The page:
Paget's disease of bone

What is Paget's disease?

Bone is a living, active tissue that’s constantly being renewed. Old and damaged bone is broken down and replaced by new healthy bone.

In Paget’s disease, the process of renewal is disrupted:

  • More bone cells than usual are produced and they become larger and more active.
  • The rate of bone renewal is greatly increased and is uncontrolled.
  • The structure of the new bone is abnormal and weaker than usual.
  • The weakened bones can bend or cause damage to nearby joints.

Blood flow is also increased, which can result in affected areas feeling unusually warm to the touch – especially if the bones are close to the surface, for example in the shins.

What are the symptoms of Paget’s disease?

Often there are no symptoms at all. Paget’s disease is often diagnosed by chance when an x-ray or blood test is taken for some other reason.

For those who do have symptoms, pain is the most common problem and is usually felt in the bone itself or in the joints near the affected bones. Pain linked to Paget’s disease may be caused by:

  • increased blood flow in the affected areas, which can also result in those areas feeling unusually warm to the touch
  • nerve fibres surrounding the bone being stretched as a result of bones growing larger or bending
  • damage in the joints near the affected bones
  • enlarged bone pressing on the nerves.

You should see your GP if you have any of the following symptoms:

  • persistent bone or joint pain
  • visible changes in the shape of your bones
  • numbness, tingling or loss of movement – which might be signs of nerve problems.

The parts of the body most likely to be affected are:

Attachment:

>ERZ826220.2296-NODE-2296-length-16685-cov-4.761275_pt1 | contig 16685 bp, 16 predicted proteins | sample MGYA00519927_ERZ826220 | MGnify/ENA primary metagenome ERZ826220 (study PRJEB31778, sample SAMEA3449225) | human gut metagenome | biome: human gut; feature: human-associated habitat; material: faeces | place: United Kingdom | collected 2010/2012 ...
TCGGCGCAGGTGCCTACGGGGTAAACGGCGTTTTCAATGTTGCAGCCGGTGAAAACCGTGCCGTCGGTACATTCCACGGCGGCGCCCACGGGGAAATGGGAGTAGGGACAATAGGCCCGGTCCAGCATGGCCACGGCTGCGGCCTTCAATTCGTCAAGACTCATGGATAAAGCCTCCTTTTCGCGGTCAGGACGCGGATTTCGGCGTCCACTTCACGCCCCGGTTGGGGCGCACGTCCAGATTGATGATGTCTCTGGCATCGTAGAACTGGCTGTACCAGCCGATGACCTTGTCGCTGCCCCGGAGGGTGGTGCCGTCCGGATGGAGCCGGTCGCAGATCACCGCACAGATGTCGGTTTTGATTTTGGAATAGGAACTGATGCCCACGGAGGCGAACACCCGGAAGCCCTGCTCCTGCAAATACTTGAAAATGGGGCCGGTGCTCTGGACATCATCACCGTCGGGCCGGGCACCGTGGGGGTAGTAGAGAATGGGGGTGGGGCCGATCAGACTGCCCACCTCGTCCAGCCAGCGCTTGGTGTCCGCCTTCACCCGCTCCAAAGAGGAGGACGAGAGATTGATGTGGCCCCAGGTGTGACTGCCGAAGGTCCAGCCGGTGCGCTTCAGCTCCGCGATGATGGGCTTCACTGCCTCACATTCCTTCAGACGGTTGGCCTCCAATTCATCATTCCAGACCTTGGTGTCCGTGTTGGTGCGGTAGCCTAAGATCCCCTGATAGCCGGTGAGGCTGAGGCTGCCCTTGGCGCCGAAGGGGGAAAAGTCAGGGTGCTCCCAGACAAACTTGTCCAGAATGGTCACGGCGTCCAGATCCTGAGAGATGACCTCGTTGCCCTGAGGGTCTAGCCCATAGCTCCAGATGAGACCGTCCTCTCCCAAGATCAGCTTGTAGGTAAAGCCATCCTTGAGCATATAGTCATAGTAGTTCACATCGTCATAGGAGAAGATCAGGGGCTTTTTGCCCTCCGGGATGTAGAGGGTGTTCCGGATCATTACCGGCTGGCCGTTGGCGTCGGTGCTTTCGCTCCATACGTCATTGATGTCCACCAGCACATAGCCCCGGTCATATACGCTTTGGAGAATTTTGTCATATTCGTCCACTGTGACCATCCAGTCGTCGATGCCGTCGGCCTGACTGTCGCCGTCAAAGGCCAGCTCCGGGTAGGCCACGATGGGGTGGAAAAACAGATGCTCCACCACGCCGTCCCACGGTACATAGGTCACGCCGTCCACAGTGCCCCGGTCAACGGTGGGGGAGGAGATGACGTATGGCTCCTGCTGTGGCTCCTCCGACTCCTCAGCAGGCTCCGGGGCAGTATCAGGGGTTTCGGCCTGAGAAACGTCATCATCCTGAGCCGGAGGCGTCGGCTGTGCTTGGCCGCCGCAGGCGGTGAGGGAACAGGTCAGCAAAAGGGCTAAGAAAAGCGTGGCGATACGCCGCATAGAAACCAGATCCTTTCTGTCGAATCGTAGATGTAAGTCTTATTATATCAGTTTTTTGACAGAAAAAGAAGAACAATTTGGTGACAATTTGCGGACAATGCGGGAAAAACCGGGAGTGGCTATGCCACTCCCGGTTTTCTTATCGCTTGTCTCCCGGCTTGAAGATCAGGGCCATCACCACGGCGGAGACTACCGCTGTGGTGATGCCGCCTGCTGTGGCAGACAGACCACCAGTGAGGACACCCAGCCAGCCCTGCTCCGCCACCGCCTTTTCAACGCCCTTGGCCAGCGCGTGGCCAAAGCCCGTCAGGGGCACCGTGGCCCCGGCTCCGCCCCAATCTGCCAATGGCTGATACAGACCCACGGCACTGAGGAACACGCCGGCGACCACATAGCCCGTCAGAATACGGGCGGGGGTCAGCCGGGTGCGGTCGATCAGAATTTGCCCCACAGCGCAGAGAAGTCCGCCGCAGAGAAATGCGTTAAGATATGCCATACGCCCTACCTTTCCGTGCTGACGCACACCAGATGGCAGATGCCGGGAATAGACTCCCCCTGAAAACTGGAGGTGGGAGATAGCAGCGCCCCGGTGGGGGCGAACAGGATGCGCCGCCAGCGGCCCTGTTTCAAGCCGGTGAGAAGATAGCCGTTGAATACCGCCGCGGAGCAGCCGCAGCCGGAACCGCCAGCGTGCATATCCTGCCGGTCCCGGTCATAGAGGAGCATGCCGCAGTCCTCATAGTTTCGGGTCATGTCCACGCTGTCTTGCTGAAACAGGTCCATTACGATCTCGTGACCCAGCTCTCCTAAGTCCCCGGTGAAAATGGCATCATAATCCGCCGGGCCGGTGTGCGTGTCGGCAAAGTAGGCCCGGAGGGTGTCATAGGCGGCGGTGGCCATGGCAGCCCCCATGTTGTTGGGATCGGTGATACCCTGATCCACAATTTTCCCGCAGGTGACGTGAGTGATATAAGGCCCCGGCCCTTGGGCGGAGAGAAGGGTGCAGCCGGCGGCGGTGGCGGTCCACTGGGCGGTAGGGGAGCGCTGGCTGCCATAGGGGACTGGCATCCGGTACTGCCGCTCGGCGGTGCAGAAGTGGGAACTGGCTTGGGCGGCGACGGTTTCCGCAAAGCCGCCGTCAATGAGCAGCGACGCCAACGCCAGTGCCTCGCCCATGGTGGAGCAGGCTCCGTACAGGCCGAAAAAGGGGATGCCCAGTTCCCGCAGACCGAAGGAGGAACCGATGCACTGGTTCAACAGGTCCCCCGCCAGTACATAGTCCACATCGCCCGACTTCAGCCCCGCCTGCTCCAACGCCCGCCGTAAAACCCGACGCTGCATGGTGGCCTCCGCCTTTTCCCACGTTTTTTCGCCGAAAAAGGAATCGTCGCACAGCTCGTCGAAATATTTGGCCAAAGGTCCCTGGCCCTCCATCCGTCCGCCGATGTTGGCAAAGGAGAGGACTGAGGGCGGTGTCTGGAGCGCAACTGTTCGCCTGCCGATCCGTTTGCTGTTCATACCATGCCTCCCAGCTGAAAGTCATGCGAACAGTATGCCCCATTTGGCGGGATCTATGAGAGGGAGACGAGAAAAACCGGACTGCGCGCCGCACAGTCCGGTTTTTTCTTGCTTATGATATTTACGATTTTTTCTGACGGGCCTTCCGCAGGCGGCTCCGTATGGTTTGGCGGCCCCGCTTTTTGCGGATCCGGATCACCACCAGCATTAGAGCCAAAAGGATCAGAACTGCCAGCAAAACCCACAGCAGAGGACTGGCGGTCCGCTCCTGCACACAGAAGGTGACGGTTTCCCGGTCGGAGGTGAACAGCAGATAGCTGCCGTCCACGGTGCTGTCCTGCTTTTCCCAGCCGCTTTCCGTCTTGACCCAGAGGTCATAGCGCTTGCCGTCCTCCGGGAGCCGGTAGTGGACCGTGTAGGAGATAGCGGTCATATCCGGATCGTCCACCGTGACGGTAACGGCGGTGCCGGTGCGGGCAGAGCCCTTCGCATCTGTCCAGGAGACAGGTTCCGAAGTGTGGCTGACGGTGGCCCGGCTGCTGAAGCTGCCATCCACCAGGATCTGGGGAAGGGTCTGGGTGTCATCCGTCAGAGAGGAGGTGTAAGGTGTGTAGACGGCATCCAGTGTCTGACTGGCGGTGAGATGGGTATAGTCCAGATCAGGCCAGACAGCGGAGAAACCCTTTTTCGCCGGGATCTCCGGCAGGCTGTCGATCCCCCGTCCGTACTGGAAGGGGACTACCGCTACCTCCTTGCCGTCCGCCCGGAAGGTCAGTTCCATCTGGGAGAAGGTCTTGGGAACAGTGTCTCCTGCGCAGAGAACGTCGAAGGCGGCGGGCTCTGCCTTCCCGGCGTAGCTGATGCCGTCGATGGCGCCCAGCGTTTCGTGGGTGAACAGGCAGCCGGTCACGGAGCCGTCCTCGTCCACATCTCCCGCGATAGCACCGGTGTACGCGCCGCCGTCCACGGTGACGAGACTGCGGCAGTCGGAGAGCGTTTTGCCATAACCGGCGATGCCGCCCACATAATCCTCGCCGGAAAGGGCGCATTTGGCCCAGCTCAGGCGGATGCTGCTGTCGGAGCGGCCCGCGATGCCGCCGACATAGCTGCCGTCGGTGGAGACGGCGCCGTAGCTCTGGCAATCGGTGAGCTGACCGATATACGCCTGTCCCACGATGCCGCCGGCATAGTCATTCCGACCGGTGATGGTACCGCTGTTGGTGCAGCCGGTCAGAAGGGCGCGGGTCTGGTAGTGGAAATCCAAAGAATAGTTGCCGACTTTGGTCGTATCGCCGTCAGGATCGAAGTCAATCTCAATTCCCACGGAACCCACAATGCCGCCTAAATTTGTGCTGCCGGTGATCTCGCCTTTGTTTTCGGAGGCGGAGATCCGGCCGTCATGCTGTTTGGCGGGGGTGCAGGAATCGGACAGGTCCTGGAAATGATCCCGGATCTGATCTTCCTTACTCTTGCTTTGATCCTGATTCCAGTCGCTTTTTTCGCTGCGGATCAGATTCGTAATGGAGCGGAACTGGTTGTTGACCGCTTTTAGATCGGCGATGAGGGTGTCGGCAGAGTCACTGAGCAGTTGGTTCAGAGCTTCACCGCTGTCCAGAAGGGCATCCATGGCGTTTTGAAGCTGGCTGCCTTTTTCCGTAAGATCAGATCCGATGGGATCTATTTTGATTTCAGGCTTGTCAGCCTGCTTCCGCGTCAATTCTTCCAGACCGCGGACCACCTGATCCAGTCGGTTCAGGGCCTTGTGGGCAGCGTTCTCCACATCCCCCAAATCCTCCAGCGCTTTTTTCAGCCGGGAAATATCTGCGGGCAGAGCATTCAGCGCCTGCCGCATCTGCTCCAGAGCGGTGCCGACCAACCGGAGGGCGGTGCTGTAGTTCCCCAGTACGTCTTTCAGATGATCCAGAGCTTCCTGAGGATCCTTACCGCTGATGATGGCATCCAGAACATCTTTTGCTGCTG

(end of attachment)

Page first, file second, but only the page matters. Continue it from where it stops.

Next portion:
• pelvis
  • spine
  • legs
  • skull
  • shoulders.

An illustration of the full body highlighting the different areas which can be affected by Paget's disease.

What are the possible complications of Paget’s disease?

In time, Paget’s disease can lead to a number of other symptoms or complications that can be more serious:

Bone expansion: Bone that’s affected by Paget’s disease expands and may become deformed. Long bones may curve so, for example, one leg may end up shorter than the other.

Fractures: Bone affected by Paget’s disease is weaker than usual, so is more likely to break than healthy bone. It may also take longer than normal for a bone to heal after a fracture.

Nerve compression: When the bones expand they can sometimes squeeze nearby nerves. This is most likely in the spine, which can lead to weakness and tingling in the legs.

Deafness: If bones in the head are affected by Paget’s disease, it can result in a loss of hearing – for example if the bones around the ear become thicker.

Osteoarthritis: Abnormal bone growth can put extra strain on the joints and damage the cartilage that covers the ends of the bones. This can lead to osteoarthritis in the joint. Symptoms of osteoarthritis include pain (especially when the joint is moved), stiffness, and sometimes swelling.